[ This is the entire article ]

 

News[.]com [AU] TheBlacklist actor @MeganBoone attacks TV’s ‘rampant’ male chauvinism http://bit.ly/1MWoxOq loved this interview
// 10/6/2015, “ON the hit show, The Blacklist, Megan Boone plays Elizabeth ‘Liz’ Keen, an FBI agent with an unexplained past and an equally unexplained relationship with reformed criminal mastermind Raymond Reddington (James Spader), who may or may not be her father. (“That question,” grins Boone, in between takes on the show’s New York set, “will get answered one day.”)

Q: “James Spader is not your average bear. How is it actually working with him?

“He’s very unique. I’ve never met anyone like him; he possesses traits, as a human being that I didn’t know existed on the spectrum of human personality traits (laughs).

“But it is a profound work relationship, because there is a bond that is very unique. You don’t really have a relationship like this with anyone in life, because it’s so intense. The work we do together is very heightened — it requires a lot of trust. It also requires a diligence in maintaining the right off-screen relationship to make sure it still works on- screen.”

This has been your first major role on a massive hit show. What’s surprised you most about the whole experience?

“I have grown to have a palpable intolerance of chauvinism, and it is rampant in this industry. The only way you get exposed to it on a show like mine is there’s a rotating roster of TV directors and none of them are women. They all want to work with James and they all want to talk to James and then I’m sitting over in a corner just, ‘Tell me where to stand, tell me what you want me to do.’ I’ve had directors actually take my arm and just move me where they want me to go, and I’m like, ‘Go do that to James, see how that works out.’ I am up to here with it, and I am never doing it again.”

 

YahooNews: The Blacklist: Liz is on the Lam and 10 More Things to Know About Season 3 http://yhoo.it/1O8j6in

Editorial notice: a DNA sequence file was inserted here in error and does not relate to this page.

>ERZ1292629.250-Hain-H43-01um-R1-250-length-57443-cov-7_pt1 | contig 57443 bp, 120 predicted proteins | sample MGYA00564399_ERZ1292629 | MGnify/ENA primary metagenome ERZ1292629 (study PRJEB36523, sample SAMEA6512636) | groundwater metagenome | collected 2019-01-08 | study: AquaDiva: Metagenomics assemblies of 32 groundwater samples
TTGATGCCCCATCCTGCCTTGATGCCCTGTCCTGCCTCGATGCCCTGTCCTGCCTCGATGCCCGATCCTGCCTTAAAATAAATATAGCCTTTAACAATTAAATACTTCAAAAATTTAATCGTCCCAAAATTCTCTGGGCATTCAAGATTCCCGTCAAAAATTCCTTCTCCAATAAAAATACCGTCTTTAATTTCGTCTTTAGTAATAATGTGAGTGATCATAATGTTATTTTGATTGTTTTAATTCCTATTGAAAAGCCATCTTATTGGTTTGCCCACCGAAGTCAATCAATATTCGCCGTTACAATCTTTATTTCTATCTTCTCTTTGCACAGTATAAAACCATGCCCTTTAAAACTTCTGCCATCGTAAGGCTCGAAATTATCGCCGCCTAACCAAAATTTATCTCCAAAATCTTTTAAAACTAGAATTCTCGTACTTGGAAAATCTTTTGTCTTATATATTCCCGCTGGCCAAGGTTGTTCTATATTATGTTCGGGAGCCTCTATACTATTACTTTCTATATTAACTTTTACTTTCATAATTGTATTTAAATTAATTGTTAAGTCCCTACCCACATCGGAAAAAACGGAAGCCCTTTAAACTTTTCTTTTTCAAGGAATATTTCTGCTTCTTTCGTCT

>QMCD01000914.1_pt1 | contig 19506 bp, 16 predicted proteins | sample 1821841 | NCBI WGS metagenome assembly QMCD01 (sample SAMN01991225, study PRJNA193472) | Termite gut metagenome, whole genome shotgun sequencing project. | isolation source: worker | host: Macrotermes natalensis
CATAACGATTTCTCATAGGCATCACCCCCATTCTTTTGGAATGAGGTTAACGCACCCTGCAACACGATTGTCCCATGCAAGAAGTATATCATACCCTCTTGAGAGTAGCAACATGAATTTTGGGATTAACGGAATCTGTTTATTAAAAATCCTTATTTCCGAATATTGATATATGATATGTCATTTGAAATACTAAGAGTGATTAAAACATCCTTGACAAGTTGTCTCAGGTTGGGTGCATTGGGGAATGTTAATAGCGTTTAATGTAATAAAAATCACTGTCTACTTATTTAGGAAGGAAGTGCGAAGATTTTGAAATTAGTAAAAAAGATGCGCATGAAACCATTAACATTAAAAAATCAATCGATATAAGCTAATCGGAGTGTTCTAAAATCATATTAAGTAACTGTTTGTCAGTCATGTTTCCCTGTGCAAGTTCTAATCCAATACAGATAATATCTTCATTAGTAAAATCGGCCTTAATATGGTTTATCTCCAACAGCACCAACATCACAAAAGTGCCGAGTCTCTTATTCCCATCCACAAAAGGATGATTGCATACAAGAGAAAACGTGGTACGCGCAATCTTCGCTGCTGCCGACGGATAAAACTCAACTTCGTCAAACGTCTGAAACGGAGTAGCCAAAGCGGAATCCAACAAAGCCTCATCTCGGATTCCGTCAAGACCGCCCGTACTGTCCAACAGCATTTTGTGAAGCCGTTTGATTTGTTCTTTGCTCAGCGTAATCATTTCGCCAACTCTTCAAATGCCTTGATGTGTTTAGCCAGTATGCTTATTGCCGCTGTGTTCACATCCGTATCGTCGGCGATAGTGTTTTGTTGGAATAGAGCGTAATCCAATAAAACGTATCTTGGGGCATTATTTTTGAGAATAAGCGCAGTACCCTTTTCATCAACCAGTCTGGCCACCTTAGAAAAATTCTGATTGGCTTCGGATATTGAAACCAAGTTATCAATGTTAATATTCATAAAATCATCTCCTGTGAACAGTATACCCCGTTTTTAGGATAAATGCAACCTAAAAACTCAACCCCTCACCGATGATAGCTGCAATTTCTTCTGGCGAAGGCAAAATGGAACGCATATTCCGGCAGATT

// 9/30/2015

Tumblr, toutcequej’aime:: ‘The Blacklist’ Season 3 Spoilers And Cast: Red Failed Liz? Upcoming Run To Center On Protagonist’s Struggle tmblr.co/ZV8-Am1oT5g-C
// 6/30/2015, sourced from IBTimes, Hollywood Reporter, Gospel Herald, Venture Capital Post
● IBTimes expects new Cabal-linked villain
● “…show’s structure is likely to undergo some change and may no longer follow the procedural format” according to IBTimes
● Jon Bokenkamp: ‘Red will continue to struggle with the sense that he failed Liz,’ IB Times continued.
● Bokenkamp “told The Hollywood Reporter, ’[This storyline] opens and takes us into a new chapter where she is no longer just an FBI agent – they have a real journey that they’re about to go on. They’re entering the third season as fugitives.’”
● “With Liz being a fugitive, it makes it very complicated if she and Tom will ever have their happy ending,” Gospel Herald reported.
● “The Venture Capital Post has stated that Liz Boone’s character is planning on taking center stage in season 3, as opposed to Red, played by James Spader, who always manages to steal the show in a very subtle way.”

 

FirstPost: James Spader: “I’m drawn to conflicted characters” http://bit.ly/1T6M3M9 #TheBlacklist @NBCBlacklist
// 6/4/2015, “What makes Spader’s portrayal of Raymond “Red” Reddington so popular is his ability to bring in doses of black humor in the most edge-of-your-seat moments. He has a straight face in any given situation, even as he plays a wanted criminal who surrenders to the FBI for immunity. It almost seems as if he maintains the mysteriously calm, yet bordering psychotic persona in all his characters.

“‘I read it [The Blacklist] and I was intrigued by the character, and the story, and the possibilities for the direction that the series could go,’ said Spader, also adding ‘The character’s sense of humor, I thought, was such an interesting juxtaposition to what the realities of his life were. The realities are very often dangerous, and quite dramatic and extreme. I saw the possibility for a sense of humor within that life. I responded to that immediately and have done everything I can to try and explore that as much as we can on the show.’

“Perhaps it’s his personal interest in the stories that are being told that makes Spader so involved in his characters. ‘The writers, John Bokenkamp, John Eisendrath, and myself have been collaborating very closely about every aspect of this character and how he fits within the life of the show since the very beginning, since the very first episode,’ he said.

“But make no mistake, for Spader, the edgier the better. One of the most striking things about The Blacklist as a show is your frustration with Reddington and his motivations. He’s a tough character to crack, and that adds to the charm of watching a thriller. This seems to be a deliberate move on Spader’s part: to not be a hero, but to never meander into villain territory as well. He admits to finding fascination in the grey.